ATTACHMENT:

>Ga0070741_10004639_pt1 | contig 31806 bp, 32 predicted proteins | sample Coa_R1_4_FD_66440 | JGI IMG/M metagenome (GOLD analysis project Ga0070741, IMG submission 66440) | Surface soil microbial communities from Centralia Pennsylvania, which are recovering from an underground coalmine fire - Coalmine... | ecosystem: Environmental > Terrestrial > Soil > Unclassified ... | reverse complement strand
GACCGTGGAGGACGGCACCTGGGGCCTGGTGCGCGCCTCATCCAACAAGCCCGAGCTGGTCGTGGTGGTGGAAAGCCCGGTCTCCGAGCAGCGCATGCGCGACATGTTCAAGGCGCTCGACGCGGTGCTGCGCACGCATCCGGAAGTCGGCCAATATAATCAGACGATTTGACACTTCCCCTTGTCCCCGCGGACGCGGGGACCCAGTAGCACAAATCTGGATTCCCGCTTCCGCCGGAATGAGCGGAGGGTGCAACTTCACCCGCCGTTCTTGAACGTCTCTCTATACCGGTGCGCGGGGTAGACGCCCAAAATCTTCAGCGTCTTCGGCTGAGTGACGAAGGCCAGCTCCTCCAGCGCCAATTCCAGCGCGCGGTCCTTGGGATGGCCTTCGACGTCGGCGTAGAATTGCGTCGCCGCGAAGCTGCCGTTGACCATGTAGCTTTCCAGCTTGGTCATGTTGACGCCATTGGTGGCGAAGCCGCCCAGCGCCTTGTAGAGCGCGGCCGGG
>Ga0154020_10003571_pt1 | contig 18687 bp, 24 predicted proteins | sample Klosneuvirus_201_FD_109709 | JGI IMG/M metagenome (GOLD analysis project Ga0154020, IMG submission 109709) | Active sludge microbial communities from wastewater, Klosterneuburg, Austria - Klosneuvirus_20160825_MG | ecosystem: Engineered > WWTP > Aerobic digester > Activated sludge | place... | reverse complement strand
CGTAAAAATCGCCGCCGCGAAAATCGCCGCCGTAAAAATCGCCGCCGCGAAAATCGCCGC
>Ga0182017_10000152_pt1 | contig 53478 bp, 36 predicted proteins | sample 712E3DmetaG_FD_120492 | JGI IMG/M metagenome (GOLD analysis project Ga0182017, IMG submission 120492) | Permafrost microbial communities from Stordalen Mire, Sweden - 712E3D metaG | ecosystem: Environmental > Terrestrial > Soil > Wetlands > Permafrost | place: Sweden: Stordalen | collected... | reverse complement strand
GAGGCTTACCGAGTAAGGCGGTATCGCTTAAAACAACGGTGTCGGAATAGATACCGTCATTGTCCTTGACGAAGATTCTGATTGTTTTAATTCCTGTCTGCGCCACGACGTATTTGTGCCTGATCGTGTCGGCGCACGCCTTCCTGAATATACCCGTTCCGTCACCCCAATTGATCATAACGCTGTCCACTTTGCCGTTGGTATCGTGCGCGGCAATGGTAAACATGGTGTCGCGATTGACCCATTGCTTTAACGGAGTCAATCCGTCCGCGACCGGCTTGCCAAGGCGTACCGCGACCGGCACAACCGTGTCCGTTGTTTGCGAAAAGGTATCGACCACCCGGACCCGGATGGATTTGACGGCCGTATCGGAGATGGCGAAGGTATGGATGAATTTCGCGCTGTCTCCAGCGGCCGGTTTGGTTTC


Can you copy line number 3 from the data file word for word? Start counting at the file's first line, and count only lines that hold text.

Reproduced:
>Ga0154020_10003571_pt1 | contig 18687 bp, 24 predicted proteins | sample Klosneuvirus_201_FD_109709 | JGI IMG/M metagenome (GOLD analysis project Ga0154020, IMG submission 109709) | Active sludge microbial communities from wastewater, Klosterneuburg, Austria - Klosneuvirus_20160825_MG | ecosystem: Engineered > WWTP > Aerobic digester > Activated sludge | place... | reverse complement strand